What is the difference between colour and color? Why, a U of course. Sadly, that is not all. Though most people do not know it, colour is also... well, maybe I shouldn't tell you. You could have nightmares. I mean, if I accidentaly let it slip that colour is the second word in the scientific name for a lemon-headed aardvark, then it would be very dangerous. Oh well, I am sorry to say that you can't know that colour is the second word in the scientific name for a lemon-headed aardvark.
Important! 2+2=5! O.K., glad to have that over with. Today, I will tell you that there are several ostriches on the loose and that they have the potential to eat anything in sight. But before I tell you that, here are some messages from our sponsors.
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Okay, thank you for listening to that brief (1,000,000,000,000,000,000 minute long) message from our sponsors. Now, some breaking news: There are several ostriches on the loose and they have the potential to eat anything in sight. Now, I'm sure you had never heard of that before, Huh? So ya, eat pizza!
Today, you will find out how to play a fun and exiting game titled "The worst and most boring game in the world". To play this game, you will need the following items:
Pencil Toothbrush 12 sheets of lined paper Sunglasses Half of a pineapple A small plastic cup Two Prisms Bubble Gum Electric screwdriver Another Prism 14 Red Ants A cell phone 4 light bulbs A dog (Labrador retriever, if possible) Chile Pepper Chile Salt A peacock feather 10 cubic tons of cardboard And a 9876.5 teaspoon measuring cup
So, take the 13 pieces of paper, and use the stapler to staple them around the rim of the top hat. Then, take the Dirigible and fly it over Nebraska. As you do this, throw the raisins off, two at a time, at 56 second intervals. If any of the- What? What's that you say? That none of those items were on the list? No! See, right there, it says...
What? But... How... Someone must have changed them! Oh No! Oh well, in the meantime get out a bat and ball and play baseball.
Also, I recommend that you don't follow my advice, as it may lead you into a pit of doom. By the way, I suggest you go into a pit of doom.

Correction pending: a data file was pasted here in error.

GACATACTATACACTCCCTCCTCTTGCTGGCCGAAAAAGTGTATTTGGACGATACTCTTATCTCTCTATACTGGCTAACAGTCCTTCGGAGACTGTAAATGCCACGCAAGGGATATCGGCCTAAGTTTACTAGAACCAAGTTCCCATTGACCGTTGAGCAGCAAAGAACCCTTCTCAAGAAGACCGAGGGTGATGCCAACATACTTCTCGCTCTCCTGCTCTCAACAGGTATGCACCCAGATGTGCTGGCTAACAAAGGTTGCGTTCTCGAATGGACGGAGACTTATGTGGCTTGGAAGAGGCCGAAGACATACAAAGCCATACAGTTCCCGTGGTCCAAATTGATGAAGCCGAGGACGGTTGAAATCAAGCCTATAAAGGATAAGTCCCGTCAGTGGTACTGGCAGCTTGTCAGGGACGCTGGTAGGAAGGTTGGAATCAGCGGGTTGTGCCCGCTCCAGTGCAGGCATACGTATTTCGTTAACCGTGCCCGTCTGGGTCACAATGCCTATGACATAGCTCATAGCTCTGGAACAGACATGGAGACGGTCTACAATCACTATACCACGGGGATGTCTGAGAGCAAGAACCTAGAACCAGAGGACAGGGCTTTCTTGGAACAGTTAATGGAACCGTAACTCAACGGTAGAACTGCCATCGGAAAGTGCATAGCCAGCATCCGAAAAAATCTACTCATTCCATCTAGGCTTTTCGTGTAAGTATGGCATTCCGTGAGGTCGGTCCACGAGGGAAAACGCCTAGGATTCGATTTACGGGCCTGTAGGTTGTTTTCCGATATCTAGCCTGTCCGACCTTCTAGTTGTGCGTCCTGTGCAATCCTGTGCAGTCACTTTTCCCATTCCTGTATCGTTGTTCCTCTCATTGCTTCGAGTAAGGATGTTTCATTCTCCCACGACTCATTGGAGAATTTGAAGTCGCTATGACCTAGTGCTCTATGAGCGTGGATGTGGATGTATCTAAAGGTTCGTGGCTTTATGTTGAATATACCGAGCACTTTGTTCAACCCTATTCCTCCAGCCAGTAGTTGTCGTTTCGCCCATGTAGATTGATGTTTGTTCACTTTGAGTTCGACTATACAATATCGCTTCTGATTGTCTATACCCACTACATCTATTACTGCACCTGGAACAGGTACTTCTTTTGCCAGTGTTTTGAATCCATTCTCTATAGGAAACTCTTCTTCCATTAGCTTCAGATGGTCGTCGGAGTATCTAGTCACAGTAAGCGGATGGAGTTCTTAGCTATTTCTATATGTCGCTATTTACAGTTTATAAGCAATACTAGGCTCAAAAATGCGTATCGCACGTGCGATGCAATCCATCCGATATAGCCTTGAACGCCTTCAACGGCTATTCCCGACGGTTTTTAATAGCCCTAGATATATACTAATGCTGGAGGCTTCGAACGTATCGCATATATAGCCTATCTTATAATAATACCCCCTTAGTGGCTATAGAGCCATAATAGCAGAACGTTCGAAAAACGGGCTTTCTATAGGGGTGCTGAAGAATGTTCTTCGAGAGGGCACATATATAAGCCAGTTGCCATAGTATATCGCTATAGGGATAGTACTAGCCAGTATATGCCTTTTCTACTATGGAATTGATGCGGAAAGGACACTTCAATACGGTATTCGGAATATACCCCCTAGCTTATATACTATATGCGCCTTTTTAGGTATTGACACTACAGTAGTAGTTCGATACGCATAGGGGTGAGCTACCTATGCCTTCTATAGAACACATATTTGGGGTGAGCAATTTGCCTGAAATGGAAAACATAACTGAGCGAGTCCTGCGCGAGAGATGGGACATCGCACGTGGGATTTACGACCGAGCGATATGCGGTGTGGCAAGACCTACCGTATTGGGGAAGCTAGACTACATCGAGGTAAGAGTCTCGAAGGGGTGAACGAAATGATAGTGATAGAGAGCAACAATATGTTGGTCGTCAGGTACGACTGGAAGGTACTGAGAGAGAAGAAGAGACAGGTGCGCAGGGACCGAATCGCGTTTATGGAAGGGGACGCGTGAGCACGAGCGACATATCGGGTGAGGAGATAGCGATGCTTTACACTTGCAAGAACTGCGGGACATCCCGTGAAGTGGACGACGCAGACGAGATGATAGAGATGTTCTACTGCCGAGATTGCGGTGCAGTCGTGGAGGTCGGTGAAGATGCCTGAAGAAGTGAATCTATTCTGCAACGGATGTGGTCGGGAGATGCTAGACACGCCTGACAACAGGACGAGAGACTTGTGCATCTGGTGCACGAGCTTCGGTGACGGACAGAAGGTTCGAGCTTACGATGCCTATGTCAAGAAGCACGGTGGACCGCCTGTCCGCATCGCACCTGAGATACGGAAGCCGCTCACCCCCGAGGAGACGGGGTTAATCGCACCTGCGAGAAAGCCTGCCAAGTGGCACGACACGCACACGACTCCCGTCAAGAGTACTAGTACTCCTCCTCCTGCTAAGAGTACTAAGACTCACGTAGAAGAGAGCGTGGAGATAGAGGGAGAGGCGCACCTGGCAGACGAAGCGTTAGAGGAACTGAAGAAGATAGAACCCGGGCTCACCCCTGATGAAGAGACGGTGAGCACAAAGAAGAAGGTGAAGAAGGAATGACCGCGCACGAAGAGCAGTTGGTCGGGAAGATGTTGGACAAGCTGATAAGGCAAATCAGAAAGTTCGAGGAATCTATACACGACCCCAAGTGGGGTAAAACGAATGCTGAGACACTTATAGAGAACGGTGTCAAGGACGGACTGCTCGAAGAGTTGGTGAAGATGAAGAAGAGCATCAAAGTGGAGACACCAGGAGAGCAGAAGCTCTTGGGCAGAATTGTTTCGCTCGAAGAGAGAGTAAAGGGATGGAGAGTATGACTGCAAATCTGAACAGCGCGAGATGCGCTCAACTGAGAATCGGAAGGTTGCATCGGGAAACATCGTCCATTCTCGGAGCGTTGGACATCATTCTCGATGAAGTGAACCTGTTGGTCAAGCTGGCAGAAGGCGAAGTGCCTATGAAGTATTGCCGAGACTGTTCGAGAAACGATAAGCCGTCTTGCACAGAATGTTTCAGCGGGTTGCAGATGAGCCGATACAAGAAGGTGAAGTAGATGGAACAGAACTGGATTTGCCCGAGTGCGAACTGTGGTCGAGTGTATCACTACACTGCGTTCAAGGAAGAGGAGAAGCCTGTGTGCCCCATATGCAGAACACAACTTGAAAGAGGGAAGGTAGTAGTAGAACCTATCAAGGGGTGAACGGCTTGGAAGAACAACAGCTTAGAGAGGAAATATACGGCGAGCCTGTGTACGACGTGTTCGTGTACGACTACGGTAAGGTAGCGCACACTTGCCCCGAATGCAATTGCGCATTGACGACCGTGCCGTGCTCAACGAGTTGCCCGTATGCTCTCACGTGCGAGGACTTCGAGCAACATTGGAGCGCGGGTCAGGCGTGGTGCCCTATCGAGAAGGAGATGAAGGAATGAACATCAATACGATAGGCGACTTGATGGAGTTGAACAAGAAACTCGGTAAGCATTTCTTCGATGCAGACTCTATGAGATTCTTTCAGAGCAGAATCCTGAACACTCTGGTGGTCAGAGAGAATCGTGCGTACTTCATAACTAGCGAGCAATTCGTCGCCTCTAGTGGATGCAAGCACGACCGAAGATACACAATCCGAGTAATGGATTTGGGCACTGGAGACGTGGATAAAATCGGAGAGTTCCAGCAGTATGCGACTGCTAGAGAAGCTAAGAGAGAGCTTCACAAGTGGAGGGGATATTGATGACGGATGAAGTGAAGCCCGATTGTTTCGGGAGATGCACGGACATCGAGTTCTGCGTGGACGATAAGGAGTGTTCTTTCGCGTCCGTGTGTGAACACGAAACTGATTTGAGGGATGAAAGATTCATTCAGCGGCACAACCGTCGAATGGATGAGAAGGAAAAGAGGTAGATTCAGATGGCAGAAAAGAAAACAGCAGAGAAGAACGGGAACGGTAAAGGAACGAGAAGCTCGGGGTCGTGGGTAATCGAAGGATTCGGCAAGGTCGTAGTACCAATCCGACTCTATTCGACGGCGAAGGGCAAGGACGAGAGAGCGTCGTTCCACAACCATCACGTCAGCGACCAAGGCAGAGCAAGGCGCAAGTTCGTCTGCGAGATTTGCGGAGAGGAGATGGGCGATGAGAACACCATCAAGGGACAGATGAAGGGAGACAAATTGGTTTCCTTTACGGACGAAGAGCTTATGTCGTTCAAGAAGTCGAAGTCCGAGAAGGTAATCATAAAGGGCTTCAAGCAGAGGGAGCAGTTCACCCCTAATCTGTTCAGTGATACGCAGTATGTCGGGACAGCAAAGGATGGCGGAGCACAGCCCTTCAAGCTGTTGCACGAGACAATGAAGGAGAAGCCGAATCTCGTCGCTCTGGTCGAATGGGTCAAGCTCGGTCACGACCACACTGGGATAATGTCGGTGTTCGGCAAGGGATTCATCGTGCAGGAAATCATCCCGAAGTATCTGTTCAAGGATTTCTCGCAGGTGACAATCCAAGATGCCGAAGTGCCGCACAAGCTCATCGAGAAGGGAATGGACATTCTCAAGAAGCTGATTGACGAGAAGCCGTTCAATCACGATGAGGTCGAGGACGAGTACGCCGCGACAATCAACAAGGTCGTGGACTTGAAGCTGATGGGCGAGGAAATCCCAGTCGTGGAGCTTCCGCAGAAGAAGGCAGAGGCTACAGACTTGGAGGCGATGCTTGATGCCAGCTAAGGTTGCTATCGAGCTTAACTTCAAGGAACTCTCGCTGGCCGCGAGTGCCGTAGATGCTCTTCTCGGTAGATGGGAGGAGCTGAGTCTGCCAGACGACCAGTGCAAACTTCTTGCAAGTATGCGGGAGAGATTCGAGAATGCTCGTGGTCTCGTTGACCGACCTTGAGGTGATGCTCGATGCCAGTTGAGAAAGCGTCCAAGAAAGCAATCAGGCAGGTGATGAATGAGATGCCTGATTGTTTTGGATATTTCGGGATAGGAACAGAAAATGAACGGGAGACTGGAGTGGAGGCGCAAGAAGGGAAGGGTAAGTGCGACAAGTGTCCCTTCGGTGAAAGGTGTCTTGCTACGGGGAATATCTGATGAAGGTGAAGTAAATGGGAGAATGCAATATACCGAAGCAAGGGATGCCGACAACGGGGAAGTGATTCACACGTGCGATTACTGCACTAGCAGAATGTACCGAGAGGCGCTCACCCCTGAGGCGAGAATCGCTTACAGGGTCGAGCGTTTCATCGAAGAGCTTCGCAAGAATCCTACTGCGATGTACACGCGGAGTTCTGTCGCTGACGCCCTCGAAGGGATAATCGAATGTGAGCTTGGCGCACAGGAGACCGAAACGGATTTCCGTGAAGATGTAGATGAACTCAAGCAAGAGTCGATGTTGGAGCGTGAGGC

Today, I will tell you how to make Yodelberry stew.
Yodel Berries are a very rare type of berry grown in the mountainous regions of the Sahara desert. Just kidding; They grow mainly in the Alps, particularly in canyons or near caves. They are white, to blend in with the snow, and prefer cold climates. Though the fruit itself is encased in a hard shell, the leaves can be used to make tea (though I wouldn't recommend it, since the tea is bitter and has a tendency to explode violently at infrequent intervals.) The shell responds to loud noises, so yodeling near some will cause the shell to fall off, thus the name yodel berry. The fruit inside is very sweet, but before it can be eaten, you must peel off the outer skin, which is as bitter as the leaves, and then take off the seeds that coat it (they are very sticky, and are hard to get off the berry, but even harder to get off your hand). After you have finally located one in the snow, yodeled near it, peeled off the two layers of skin, and taken off the many seeds, you are left with a small fruit about half the size of a blueberry. The original shell, in comparison, was 7 times larger than that little thing you are holding.
So you ask "what's the point? If they are so hard to get, why not just make regular stew?". If you asked that, then you have a good point. But here is the answer:
Why in the world would you go to all that trouble, if the stew calls for 150 of those little things in one serving, AND the stew itself tastes really bad, has absolutely NO essential vitamins, AND is not filling in the slightest?